By Connie Morrison — SunTrust branches in Onancock and Cheriton are among 30 being sold to First Horizon Bank as part of the $66 billion BB&T/SunTrust merger approval announced Friday by the U.S. Department of Justice.
The DOJ conditioned its approval on the sale of 28 SunTrust branches “to resolve antitrust concerns arising from BB&T’s proposed merger with SunTrust,” according to a DOJ press release. Two more branches were added to the sale to bring the total number of branches being sold to 30. The branches have combined deposits of $2.4 billion and loans totaling $410 million.
BB&T and SunTrust agreed to divest SunTrust branches on the Eastern Shore of Virginia; Patrick County, Va.; Franklin County, Va.; Henry County/City of Martinsville, Va.; Lumpkin County, Ga.; Winston-Salem, N. C.; and Durham-Chapel Hill, N.C.
“The divestiture constitutes the largest divestiture in a bank merger in over a decade,” according to the DOJ press release.
First Horizon is planning to retain current SunTrust employees in the acquired branches when the transaction closes.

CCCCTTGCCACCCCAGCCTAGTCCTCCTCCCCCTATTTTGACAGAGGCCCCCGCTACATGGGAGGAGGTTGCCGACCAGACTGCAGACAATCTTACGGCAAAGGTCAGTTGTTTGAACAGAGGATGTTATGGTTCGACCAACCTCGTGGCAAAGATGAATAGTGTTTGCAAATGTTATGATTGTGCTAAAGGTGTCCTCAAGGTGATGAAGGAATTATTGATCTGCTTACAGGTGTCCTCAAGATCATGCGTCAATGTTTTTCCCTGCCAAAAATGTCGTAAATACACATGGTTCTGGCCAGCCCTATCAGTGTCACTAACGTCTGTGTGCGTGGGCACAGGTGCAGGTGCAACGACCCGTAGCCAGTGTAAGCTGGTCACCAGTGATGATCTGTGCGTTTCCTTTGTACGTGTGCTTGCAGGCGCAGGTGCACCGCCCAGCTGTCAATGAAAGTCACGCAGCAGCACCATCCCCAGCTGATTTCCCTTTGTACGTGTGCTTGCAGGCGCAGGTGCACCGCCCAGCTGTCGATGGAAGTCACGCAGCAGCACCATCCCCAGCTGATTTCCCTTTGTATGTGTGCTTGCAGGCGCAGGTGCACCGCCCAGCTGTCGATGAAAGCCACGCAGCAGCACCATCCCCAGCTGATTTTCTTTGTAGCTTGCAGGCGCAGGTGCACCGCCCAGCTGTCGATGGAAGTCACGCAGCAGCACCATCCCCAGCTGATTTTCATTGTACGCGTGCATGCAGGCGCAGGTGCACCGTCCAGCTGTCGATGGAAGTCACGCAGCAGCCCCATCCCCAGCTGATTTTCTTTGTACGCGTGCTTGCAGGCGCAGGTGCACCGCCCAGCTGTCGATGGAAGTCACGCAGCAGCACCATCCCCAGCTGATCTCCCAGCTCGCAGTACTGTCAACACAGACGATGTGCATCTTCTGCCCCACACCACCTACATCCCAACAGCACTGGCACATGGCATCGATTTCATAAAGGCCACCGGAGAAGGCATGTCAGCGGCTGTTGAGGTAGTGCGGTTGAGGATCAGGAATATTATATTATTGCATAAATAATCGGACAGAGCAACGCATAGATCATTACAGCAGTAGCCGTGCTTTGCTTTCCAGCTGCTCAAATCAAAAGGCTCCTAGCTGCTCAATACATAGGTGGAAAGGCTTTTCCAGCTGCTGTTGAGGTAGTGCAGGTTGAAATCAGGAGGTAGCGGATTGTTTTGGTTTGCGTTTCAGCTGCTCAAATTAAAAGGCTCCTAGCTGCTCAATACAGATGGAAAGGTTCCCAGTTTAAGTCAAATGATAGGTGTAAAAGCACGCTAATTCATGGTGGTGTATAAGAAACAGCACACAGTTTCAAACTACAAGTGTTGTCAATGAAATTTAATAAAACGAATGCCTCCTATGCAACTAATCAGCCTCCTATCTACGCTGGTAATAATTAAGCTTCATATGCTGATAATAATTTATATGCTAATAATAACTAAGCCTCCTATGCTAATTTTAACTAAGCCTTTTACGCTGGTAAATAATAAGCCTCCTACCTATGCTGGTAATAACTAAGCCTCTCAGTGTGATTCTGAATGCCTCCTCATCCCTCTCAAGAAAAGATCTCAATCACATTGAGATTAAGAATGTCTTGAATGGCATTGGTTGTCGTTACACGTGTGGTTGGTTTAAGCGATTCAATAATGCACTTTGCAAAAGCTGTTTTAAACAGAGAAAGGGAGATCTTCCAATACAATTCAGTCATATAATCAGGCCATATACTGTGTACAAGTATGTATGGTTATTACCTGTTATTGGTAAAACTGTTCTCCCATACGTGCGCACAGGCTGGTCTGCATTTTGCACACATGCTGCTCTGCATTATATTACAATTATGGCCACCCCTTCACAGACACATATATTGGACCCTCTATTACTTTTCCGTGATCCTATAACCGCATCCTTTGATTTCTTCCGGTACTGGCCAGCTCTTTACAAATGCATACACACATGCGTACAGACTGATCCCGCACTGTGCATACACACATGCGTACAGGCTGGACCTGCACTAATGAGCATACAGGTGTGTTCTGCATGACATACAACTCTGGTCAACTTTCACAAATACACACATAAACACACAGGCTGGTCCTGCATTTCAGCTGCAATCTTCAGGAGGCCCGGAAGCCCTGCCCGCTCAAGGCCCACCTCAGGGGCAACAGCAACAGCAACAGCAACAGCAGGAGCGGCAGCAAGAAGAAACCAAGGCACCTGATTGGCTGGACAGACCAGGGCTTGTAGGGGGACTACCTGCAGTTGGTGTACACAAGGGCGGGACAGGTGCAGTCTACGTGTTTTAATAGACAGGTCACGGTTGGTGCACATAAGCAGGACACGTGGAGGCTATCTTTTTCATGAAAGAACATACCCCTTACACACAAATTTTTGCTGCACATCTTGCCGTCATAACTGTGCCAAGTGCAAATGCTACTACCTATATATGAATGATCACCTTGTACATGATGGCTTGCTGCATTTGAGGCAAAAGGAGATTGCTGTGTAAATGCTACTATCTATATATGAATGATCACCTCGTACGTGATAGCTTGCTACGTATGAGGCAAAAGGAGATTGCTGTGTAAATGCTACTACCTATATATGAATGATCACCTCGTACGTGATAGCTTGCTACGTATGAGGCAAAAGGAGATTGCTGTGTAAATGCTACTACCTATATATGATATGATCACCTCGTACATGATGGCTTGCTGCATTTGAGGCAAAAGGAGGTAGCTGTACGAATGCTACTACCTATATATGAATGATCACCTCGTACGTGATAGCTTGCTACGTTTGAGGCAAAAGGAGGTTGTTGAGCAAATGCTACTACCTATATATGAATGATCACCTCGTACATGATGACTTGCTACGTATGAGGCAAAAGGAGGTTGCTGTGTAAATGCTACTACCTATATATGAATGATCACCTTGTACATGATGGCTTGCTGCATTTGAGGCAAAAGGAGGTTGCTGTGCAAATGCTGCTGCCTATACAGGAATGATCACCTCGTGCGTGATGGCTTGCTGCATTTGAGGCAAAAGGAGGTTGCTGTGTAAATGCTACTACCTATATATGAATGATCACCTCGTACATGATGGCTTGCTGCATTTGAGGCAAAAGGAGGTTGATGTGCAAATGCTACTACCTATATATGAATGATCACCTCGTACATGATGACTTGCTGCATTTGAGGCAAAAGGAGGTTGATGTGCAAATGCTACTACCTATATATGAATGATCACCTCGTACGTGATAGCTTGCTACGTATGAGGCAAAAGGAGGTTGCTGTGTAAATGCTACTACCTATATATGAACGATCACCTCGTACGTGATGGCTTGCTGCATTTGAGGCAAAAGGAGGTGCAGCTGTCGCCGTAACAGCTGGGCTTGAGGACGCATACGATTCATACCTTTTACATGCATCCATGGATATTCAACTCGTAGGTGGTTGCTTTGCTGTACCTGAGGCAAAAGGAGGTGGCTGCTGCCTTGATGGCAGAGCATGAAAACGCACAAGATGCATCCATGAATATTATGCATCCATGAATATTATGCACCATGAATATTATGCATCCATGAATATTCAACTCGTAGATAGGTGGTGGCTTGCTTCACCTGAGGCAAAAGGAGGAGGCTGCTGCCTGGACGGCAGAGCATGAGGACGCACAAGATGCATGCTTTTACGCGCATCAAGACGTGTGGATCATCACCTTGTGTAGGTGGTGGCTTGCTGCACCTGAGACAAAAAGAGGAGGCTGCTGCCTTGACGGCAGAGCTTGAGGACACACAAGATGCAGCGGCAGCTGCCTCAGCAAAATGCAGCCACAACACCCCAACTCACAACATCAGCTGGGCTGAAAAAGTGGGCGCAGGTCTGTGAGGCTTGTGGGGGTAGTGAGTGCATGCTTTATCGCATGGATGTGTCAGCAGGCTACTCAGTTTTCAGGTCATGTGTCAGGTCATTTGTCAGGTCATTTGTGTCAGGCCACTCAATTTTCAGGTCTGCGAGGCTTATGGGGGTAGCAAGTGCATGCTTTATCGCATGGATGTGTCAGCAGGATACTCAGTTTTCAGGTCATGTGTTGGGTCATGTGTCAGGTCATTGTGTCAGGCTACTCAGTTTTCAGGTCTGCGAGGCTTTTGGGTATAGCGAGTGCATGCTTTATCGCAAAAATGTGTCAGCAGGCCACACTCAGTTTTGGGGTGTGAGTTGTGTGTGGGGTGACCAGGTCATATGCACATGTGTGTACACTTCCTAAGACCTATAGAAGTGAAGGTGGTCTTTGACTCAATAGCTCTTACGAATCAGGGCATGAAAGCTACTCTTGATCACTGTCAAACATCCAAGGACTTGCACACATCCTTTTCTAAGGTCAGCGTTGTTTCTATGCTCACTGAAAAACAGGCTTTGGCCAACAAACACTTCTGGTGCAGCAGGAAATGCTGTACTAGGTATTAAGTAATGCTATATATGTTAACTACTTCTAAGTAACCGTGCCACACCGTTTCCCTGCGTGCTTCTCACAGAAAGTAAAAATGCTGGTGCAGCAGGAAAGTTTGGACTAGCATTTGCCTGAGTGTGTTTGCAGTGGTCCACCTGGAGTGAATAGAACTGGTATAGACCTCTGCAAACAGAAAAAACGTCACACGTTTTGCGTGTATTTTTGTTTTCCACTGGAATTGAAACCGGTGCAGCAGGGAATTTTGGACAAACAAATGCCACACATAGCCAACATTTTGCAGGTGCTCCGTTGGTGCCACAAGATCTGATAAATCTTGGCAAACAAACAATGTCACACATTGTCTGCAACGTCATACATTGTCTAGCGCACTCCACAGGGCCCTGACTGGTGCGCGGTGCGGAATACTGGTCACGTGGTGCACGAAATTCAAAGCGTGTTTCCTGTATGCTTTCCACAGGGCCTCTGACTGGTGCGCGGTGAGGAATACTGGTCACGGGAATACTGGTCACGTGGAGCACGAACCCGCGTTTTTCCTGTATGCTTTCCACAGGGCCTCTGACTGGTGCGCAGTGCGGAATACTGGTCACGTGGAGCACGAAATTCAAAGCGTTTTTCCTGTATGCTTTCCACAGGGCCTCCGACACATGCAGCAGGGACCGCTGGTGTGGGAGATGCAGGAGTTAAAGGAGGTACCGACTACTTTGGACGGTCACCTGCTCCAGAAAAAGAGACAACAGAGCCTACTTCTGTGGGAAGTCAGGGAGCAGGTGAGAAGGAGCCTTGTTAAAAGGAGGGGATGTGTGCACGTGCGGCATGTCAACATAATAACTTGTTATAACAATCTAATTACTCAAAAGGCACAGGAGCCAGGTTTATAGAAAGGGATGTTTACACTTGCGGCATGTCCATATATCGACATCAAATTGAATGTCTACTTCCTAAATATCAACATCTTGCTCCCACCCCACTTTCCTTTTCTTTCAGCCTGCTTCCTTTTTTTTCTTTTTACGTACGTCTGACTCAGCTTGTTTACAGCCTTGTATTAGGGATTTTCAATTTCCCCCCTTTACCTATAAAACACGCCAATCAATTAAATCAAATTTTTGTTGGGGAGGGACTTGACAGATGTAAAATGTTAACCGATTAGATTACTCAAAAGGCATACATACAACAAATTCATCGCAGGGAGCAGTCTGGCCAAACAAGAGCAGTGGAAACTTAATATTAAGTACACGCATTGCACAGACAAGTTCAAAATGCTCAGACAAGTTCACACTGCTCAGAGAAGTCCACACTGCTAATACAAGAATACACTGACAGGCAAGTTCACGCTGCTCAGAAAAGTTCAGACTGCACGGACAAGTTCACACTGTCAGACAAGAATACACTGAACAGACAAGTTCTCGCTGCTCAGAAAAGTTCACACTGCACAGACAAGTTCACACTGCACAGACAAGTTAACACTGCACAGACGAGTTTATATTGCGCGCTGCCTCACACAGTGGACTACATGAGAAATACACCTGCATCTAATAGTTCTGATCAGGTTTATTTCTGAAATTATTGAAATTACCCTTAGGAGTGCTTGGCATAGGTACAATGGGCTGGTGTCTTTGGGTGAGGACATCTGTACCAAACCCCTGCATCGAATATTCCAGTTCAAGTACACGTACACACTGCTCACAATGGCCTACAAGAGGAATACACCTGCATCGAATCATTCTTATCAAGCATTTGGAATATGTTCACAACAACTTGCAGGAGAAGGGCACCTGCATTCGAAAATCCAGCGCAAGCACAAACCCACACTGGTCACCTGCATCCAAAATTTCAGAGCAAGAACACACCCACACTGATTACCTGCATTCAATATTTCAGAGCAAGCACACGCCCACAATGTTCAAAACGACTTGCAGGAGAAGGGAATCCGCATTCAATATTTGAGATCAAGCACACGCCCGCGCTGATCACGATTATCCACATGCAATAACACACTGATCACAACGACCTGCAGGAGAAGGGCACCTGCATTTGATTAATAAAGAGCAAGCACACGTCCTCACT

“We are pleased to have found a buyer that will retain the jobs of talented teammates and continue to foster the strong client relationships we have established in these branches,” said SunTrust Chairman and CEO Bill Rogers in a Friday press release issued jointly by BB&T, SunTrust, and First Horizon Bank
First Horizon National Corp. parent company of First Horizon Bank, announced Nov. 4 it was acquiring IBERIABANK in a merger of equals.
That merger, combined with 30 SunTrust branches First Horizon is acquiring, will bring First Horizon assets to $77.4 billion, and will bring the number of First Horizon branches to 300.
The BB&T/Sun Trust merger still needs the approval of the Federal Reserve System Board of Governors and the Federal Deposit Insurance Corp. Once those approvals are obtained, the merger is expected to close in early 2020. The resulting bank will trade under the name Truist and will be the country’s sixth largest bank with assets of $441 billion, deposits of $324 billion, and $301 billion in loans.
The DOJ said in its press release that “As a result of the divestitures, the Justice Department will advise the Federal Reserve Board and the FDIC that it will not challenge the merger.”